Microsoft President raised concerns with Apple App Store to U.S. House Antitrust Subcommittee

Microsoft President Brad Smith raised concerns to U.S. lawmakers about what the company claims is Apple’s anti-competitive behavior around its App Store, Bloomberg News reports, citing “a person familiar with the matter.”

Dina Bass for Bloomberg News:

Microsoft president Brad Smith. Photo: Getty
Microsoft President Brad Smith. Photo: Getty
During the conversation, which occurred weeks ago, he discussed the company’s issue with Apple, said the person, who asked not to be identified because the discussion was private.

The House Judiciary Antitrust Subcommittee will hold a hearing with the CEOs of Apple, Amazon.com Inc., Facebook Inc. and Google-parent Alphabet Inc. on July 27.

Smith said last month that regulators should examine app store rules, which he called a far higher barrier to fair competition than Microsoft’s Windows operating software when it was found guilty of antitrust violations 20 years ago. While Smith didn’t name Apple in that public interview, a Microsoft spokesperson said later the executive was referring to the iPhone maker.

MacDailyNews Take: Brad’s concerns are that his company didn’t think of it, couldn’t execute it even if they did, and that Steve Jobs handed Microsoft its collective ass so many times, and in such rapid succession, that the Redmond Copiers had to run and hide in the cloud to escape the routine beatings.

Now defenestrated Microsoft has a CEO who’s so brave that he has to peek out of his costume hoodie to send his little lackey to whine and moan to clueless politicians about how hard it is to compete with the very company without which Microsoft would not even exist.

If Steve Jobs were here, Satya Nadella would for the next six to eight weeks be drinking his meals through a straw.

12 Comments

  1. The pot calling the kettle black. How convenient he didn’t remember the situation of Windows and Internet Explorer having a firm grip monopoly. Why the heck should Microsoft care what happens on Apple’s App Store? Microsoft has it’s own App Store and Windows OS already has major computer market share, so what’s the beef. Is Apple hurting Microsoft in some way?

    1. Obviously they’re still adjusting to there being computer markets they don’t own.

      It’s deliciously ironic that MS helped save Apple, only to have Apple hand it its aforementioned ass.

      I bet MS wishes it had held that 5% of AAPL.

    1. True. But do you even know that Microsoft was charged with illegal use of its monopoly power TWICE? Most people don’t (and probably 90% of those that did know have forgotten). So, yes, Microsoft’s two wrongs, both with regard to anti trust violations, don’t make Microsoft right.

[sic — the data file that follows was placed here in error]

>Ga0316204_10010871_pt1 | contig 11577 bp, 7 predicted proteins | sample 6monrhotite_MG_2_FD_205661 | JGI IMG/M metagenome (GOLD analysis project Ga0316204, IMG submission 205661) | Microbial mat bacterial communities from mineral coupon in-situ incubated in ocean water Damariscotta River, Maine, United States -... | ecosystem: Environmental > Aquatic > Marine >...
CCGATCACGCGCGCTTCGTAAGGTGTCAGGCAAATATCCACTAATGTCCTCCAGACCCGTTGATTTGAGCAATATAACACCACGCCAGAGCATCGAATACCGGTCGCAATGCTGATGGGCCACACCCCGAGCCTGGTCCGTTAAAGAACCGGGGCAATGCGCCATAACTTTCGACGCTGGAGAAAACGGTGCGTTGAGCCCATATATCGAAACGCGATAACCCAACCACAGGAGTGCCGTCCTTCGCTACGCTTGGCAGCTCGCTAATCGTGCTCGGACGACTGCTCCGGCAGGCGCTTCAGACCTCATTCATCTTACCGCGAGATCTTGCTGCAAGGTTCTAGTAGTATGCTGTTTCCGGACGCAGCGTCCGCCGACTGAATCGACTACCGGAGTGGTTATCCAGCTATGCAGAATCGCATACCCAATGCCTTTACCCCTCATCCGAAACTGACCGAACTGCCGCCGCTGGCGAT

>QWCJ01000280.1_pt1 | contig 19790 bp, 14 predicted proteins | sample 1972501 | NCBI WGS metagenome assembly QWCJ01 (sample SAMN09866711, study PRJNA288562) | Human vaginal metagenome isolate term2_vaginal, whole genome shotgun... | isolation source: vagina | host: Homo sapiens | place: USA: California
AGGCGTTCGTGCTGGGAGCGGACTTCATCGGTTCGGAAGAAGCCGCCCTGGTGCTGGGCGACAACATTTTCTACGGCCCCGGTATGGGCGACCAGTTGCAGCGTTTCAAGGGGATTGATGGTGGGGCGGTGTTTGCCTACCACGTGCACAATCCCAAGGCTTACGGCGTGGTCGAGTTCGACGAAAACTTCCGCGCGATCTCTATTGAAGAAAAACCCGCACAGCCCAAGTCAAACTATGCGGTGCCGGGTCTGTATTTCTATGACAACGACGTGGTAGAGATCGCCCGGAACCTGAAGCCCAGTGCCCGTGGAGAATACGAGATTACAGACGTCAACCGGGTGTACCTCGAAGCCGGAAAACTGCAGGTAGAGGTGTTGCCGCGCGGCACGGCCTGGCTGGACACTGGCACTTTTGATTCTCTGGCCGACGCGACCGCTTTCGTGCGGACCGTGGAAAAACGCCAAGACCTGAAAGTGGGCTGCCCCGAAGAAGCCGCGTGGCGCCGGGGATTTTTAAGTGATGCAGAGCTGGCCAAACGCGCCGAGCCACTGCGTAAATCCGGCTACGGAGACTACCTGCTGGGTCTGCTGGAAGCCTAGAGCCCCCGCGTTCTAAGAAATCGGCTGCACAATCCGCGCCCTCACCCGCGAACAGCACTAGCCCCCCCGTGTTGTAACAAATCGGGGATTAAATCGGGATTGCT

Both times Microsoft got of lighter than Apple did over the book fiasco (congratulations Apple’s legal team).

      Apple places no restrictions on who can put things up on its app store. Apple treats all developers the same as much as possible. In reality, very large developers like Microsoft get an advantage in getting things into the app store. So where’s the harm Microsoft’s President is claiming.

      1. iOS is more anti-competitive than MS ever was, and I thought (and still do) MS should be busted up.

        And though MS competed unfairly in applications, MS NEVER dictated what is allowed to run on Windows.

      2. I am super surprised that Apple’s legal team could not make a better case in behalf of consumers and instead allowed the apposition to win for publishers. And around that time, I think, Tim devoted more defensive money to pay people off, legally of course.

    1. Coule,

      Yes and you can’t use a Mac without macOS. Is it right or wrong? Maybe both. However you just need to be consistent before you make a point about something.

  2. Wow. the company that was actually CHARGED with anti-trust violations is presuming to blow the whistle on other companies? Give me a break. Sorry that it isn’t the 90s anymore and that most people access the web through an iPhone instead of a PC, Microsoft. Perhaps Ballmer should have paid more attention when it mattered (coughZunecoughBigAssTablecoughCortanacoughHoloLenscough, cough, cough). Making anything and everything associated with Windows cloud-based or a subscription-based isn’t the solution, either. At some point the business folks are going to be the only customers Microsoft has left, and it’s only because they still have to open Word docs from 1997 somehow. As much as I disparage the modern Apple too, this is just pathetic. How are those retail stores working out, MS?

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